I tried to flesh out some of the award candidates this week, but in some cases, I made the picture cloudier for myself.
After a couple hours spent Saturday looking at the ballot, moving people around, and complaining about the decisions on Twitter, I've filled out a complete ballot.
As usual, I encourage all the other voters in the media to be open about their votes, but each person can make that call for themselves. Fans are free to use the comments area or hit me up on Twitter to ask questions or just vent because they think I'm an idiot.
Then again, they're always free to do that.
Here is my ballot, complete with explanations and all that jazz.
Jack Connolly, UMD
Brock Nelson, North Dakota
Travis Oleksuk, UMD
Nick Bjugstad, Minnesota
JT Brown, UMD
Mark Zengerle, Wisconsin
Jaden Schwartz, Colorado College
Drew Shore, Denver
Jason Zucker, Denver
Terry Broadhurst, Nebraska Omaha; Jordan George, Bemidji State; Ben Hanowski, St. Cloud State; Erik Haula, Minnesota
There were several difficult decisions in this group, even once I narrowed the group down to nine players. Hanowski was probably tenth. I liked Nelson over Bjugstad largely because of his consistency in the league games I've seen UND play, along with the production he's put up despite North Dakota's lack of scoring depth versus Minnesota. That was probably the toughest call, followed up by Zengerle being on the second team when he was so good this season. Oleksuk got the nod over teammate Brown for the first team because of the improvement in his all-around game, along with prowess on faceoffs.
In the end, I took Jaden over Rylan because of his points per game totals. He's done a lot in a more limited number of total games.
Ben Blood, North Dakota
Justin Schultz, Wisconsin
Brad Hunt, Bemidji State
Joey LaLeggia, Denver
Brady Lamb, UMD
Nate Schmidt, Minnesota
Gabe Guentzel, Colorado College; Nick Jensen, St. Cloud State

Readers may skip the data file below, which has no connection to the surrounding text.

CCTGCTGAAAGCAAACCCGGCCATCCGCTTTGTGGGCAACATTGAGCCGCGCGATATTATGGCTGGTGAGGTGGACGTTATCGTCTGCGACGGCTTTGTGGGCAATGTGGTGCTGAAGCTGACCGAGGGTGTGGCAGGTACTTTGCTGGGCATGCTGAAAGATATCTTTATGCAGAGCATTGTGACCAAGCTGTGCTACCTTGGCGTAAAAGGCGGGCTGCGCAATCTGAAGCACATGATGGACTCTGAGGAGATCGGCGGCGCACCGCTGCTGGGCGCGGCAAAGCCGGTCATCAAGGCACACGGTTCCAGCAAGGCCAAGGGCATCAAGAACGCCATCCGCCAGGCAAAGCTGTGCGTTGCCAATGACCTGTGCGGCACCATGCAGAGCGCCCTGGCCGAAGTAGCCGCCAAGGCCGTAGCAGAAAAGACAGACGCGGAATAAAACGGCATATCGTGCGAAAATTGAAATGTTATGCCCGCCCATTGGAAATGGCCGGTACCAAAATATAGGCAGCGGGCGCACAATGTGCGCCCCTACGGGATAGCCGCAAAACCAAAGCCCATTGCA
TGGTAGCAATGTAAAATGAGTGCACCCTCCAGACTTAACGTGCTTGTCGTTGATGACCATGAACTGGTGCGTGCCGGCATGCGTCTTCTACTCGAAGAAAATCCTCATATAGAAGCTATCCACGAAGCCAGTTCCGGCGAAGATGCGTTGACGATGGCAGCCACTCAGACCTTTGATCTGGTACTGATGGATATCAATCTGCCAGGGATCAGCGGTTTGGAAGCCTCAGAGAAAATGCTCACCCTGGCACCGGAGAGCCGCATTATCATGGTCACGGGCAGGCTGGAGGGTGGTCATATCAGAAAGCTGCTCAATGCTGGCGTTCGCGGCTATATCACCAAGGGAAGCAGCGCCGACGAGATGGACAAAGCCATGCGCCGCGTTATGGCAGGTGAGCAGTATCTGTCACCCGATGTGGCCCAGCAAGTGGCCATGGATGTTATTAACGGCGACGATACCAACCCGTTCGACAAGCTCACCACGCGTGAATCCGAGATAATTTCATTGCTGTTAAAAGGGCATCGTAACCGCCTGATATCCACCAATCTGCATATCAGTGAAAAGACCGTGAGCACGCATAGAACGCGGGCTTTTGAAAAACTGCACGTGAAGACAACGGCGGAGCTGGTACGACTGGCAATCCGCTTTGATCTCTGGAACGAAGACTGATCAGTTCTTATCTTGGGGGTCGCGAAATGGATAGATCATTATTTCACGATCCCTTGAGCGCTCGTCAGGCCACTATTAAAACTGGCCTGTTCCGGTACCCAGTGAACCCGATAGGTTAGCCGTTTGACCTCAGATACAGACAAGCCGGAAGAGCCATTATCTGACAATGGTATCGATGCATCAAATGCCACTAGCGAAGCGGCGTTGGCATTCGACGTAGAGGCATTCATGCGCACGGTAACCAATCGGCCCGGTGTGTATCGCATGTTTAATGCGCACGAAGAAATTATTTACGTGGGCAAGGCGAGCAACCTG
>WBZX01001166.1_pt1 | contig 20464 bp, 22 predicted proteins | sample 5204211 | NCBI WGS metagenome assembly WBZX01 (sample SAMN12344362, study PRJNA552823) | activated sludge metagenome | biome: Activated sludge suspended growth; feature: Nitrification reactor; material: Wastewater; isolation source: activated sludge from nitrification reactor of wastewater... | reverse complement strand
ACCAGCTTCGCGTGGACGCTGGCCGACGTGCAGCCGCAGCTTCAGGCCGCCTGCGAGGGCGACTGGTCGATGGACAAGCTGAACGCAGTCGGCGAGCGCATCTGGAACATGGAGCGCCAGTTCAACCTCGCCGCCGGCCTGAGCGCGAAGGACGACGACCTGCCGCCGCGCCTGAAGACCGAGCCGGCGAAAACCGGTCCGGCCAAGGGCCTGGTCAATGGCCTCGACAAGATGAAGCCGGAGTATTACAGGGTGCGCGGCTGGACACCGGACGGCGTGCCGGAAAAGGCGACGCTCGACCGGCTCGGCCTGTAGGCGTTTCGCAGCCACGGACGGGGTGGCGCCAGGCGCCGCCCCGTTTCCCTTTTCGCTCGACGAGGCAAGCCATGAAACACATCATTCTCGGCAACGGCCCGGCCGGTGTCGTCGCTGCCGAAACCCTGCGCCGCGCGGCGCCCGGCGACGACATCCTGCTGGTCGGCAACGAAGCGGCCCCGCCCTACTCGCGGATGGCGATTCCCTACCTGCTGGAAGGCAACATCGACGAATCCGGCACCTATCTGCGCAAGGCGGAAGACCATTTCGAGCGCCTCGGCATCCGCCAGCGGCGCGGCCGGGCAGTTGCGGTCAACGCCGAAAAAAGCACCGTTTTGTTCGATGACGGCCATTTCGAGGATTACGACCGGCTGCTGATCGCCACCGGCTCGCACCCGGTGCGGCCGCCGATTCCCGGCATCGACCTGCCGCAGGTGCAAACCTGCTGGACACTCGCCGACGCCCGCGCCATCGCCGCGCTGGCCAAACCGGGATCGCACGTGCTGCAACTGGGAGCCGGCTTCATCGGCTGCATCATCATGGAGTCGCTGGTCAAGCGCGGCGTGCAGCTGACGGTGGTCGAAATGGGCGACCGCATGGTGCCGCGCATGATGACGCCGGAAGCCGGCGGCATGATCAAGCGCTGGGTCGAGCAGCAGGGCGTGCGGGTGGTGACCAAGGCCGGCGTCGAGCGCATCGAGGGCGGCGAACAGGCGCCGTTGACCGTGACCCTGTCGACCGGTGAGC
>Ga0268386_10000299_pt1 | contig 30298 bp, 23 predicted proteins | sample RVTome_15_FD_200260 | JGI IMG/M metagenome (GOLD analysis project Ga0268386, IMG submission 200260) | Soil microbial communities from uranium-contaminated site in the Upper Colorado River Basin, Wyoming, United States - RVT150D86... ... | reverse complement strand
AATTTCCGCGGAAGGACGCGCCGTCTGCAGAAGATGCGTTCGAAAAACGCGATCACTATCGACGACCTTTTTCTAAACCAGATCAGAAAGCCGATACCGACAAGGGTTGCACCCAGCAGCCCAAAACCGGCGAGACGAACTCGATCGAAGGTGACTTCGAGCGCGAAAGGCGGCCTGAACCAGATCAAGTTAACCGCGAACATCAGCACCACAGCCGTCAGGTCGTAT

Generally not as difficult as the forwards, but a couple tough calls, especially on the second and third teams. Schultz is way ahead of everyone in this group, and I think Blood is a clear second. Schmidt doesn't make it over Jensen by much, but I don't care where the points come from. It's hard to not look at a defenseman with 30 assists.
Kent Patterson, Minnesota
Kenny Reiter, UMD
Josh Thorimbert, Colorado College
Pretty straightforward here. Only issue was small number of legitimate candidates. Patterson and Reiter have won games and have been consistent throughout the season, and that should count for something in a year where so many teams struggled to keep goalies healthy and playing well.
Caleb Herbert, UMD
Jean-Paul Lafontaine, Minnesota State
Kyle Rau, Minnesota
David Johnstone, Michigan Tech; Jayson Megna, Nebraska Omaha
Rau and Herbert are easy picks. I ended up taking Lafontaine over Megna in the end because I was more impressed by Lafontaine when I saw him, and his numbers in WCHA play are better than Megna's. Very tough decision, though.
Joey LaLeggia, Denver
Andrew Prochno, St. Cloud State
Chris Casto, UMD
Casto's played a ton of minutes and played well, but I think Prochno has been a little better. LaLeggia is a slam-dunk here, being that he leads WCHA rookies in points.
Ryan Faragher, St. Cloud State
Faragher stepped in for an injured Mike Lee, and while SCSU still needs a win and help to get home ice, the Huskies would probably not be anywhere near the home ice chase were it not for the play Faragher has given them in goal.
WCHA Player of the Year
Jack Connolly, F, UMD
Connolly is an easy pick, with a convincing WCHA scoring championship and points in nearly all of UMD's games this season. There isn't a better playmaker in college hockey, and he's helped a number of UMD players achieve career years this season. Justin Schultz would be second on the ballot if we voted a top three or something like that. Schultz is the best defenseman in the country, bar none.
WCHA Rookie of the Year
Joey LaLeggia, D, Denver
Spent a lot of time on this one. Wrote a blog about it this week. In the end, I'm choosing LaLeggia, largely because
But it's hard for me to turn away from that kind of play from a freshman defenseman in the toughest league college hockey has to offer.
WCHA Coach of the Year
Dave Hakstol, North Dakota
Mel Pearson and Michigan Tech had a great year, but you can't coach health. Pearson benefited from a healthy team, something Hakstol never had. Throw in JT Miller bolting for major juniors, and it's been a cruel year for North Dakota. Oh, and there's the nickname flap, too, and you can't tell me it didn't have some impact on the players. Hakstol got his guys to keep going, leaned on his high-level guys for a lot of minutes, and coaxed a fourth-place finish out of a team that started slow and had no depth (17 skaters right now).
Another tough choice, and Pearson will probably win. I like the guy a lot, so I'm not going to scream if that happens. But I like Hakstol, too, and I really like what he's done this season.